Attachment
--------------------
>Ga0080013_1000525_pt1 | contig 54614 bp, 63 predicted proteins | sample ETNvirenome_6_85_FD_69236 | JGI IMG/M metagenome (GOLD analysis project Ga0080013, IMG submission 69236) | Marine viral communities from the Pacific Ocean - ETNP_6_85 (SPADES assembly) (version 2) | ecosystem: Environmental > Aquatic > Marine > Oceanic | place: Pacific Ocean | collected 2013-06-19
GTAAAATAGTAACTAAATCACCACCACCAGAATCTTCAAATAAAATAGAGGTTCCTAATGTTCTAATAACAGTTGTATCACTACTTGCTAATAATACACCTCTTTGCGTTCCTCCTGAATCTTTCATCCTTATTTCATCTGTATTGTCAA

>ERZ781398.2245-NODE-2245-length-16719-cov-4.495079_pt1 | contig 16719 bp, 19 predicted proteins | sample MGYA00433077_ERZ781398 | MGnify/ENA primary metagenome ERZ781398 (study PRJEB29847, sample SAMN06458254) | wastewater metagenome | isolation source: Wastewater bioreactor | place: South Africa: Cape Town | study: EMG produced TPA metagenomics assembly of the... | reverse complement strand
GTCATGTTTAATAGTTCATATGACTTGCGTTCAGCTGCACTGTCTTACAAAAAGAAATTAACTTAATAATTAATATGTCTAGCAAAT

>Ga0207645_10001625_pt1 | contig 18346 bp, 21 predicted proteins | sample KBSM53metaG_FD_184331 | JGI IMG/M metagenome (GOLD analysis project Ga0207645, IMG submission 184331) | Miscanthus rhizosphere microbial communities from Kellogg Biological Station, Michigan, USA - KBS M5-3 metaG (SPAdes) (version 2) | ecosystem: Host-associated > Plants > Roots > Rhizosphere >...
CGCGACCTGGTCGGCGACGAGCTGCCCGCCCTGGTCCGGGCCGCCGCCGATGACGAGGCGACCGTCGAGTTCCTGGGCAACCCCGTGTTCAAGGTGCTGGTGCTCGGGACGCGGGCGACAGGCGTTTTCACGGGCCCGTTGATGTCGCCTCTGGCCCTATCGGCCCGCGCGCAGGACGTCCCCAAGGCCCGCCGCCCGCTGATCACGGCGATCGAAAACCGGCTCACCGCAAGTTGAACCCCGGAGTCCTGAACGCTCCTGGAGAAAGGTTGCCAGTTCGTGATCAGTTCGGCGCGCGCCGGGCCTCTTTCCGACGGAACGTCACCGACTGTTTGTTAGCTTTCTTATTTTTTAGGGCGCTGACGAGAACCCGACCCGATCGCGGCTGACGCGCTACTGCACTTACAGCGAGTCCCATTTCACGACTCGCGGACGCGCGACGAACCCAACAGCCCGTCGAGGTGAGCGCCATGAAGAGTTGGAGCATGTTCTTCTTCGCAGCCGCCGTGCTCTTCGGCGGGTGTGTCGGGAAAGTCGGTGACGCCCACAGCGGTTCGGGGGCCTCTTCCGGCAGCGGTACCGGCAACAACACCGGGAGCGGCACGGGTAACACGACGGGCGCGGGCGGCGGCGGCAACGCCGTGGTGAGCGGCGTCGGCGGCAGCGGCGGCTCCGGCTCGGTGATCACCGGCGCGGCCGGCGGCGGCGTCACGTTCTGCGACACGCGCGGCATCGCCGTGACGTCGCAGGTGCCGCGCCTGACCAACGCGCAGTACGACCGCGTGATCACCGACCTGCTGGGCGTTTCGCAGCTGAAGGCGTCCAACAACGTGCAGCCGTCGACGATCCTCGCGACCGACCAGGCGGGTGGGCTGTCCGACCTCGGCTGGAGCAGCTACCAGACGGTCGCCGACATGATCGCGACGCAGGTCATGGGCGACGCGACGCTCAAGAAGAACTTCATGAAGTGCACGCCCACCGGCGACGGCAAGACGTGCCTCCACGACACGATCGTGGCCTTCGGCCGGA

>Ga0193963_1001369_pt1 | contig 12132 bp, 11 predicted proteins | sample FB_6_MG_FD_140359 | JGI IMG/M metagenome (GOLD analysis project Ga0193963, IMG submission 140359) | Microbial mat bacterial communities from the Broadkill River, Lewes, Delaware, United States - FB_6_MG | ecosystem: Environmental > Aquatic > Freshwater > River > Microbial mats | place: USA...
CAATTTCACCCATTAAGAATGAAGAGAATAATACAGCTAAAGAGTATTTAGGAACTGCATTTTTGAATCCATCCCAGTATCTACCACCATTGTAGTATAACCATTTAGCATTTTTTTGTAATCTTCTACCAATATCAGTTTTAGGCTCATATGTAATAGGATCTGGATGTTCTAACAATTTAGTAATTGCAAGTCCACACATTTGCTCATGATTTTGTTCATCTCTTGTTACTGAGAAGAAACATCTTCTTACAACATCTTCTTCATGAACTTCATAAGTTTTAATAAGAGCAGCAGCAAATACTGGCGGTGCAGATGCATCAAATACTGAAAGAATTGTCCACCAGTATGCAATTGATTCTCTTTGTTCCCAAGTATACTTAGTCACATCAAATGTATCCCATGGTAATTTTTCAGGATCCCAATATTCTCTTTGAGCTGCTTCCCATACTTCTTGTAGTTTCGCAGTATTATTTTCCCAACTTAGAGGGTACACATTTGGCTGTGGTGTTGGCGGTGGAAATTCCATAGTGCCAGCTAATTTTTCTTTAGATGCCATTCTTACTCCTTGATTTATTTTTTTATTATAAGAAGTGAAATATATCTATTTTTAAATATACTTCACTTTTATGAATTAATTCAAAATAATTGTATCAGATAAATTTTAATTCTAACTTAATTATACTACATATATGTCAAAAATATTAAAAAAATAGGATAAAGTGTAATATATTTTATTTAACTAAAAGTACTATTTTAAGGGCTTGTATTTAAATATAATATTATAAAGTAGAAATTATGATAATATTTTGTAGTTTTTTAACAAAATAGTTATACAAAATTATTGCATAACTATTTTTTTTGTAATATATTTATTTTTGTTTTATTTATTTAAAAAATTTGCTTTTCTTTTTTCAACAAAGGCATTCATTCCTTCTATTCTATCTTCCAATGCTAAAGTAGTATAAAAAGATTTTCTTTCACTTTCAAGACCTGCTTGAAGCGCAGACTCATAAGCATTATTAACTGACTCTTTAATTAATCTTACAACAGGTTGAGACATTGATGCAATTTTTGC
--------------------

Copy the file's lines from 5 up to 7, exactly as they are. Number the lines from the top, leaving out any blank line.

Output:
>Ga0207645_10001625_pt1 | contig 18346 bp, 21 predicted proteins | sample KBSM53metaG_FD_184331 | JGI IMG/M metagenome (GOLD analysis project Ga0207645, IMG submission 184331) | Miscanthus rhizosphere microbial communities from Kellogg Biological Station, Michigan, USA - KBS M5-3 metaG (SPAdes) (version 2) | ecosystem: Host-associated > Plants > Roots > Rhizosphere >...
CGCGACCTGGTCGGCGACGAGCTGCCCGCCCTGGTCCGGGCCGCCGCCGATGACGAGGCGACCGTCGAGTTCCTGGGCAACCCCGTGTTCAAGGTGCTGGTGCTCGGGACGCGGGCGACAGGCGTTTTCACGGGCCCGTTGATGTCGCCTCTGGCCCTATCGGCCCGCGCGCAGGACGTCCCCAAGGCCCGCCGCCCGCTGATCACGGCGATCGAAAACCGGCTCACCGCAAGTTGAACCCCGGAGTCCTGAACGCTCCTGGAGAAAGGTTGCCAGTTCGTGATCAGTTCGGCGCGCGCCGGGCCTCTTTCCGACGGAACGTCACCGACTGTTTGTTAGCTTTCTTATTTTTTAGGGCGCTGACGAGAACCCGACCCGATCGCGGCTGACGCGCTACTGCACTTACAGCGAGTCCCATTTCACGACTCGCGGACGCGCGACGAACCCAACAGCCCGTCGAGGTGAGCGCCATGAAGAGTTGGAGCATGTTCTTCTTCGCAGCCGCCGTGCTCTTCGGCGGGTGTGTCGGGAAAGTCGGTGACGCCCACAGCGGTTCGGGGGCCTCTTCCGGCAGCGGTACCGGCAACAACACCGGGAGCGGCACGGGTAACACGACGGGCGCGGGCGGCGGCGGCAACGCCGTGGTGAGCGGCGTCGGCGGCAGCGGCGGCTCCGGCTCGGTGATCACCGGCGCGGCCGGCGGCGGCGTCACGTTCTGCGACACGCGCGGCATCGCCGTGACGTCGCAGGTGCCGCGCCTGACCAACGCGCAGTACGACCGCGTGATCACCGACCTGCTGGGCGTTTCGCAGCTGAAGGCGTCCAACAACGTGCAGCCGTCGACGATCCTCGCGACCGACCAGGCGGGTGGGCTGTCCGACCTCGGCTGGAGCAGCTACCAGACGGTCGCCGACATGATCGCGACGCAGGTCATGGGCGACGCGACGCTCAAGAAGAACTTCATGAAGTGCACGCCCACCGGCGACGGCAAGACGTGCCTCCACGACACGATCGTGGCCTTCGGCCGGA

>Ga0193963_1001369_pt1 | contig 12132 bp, 11 predicted proteins | sample FB_6_MG_FD_140359 | JGI IMG/M metagenome (GOLD analysis project Ga0193963, IMG submission 140359) | Microbial mat bacterial communities from the Broadkill River, Lewes, Delaware, United States - FB_6_MG | ecosystem: Environmental > Aquatic > Freshwater > River > Microbial mats | place: USA...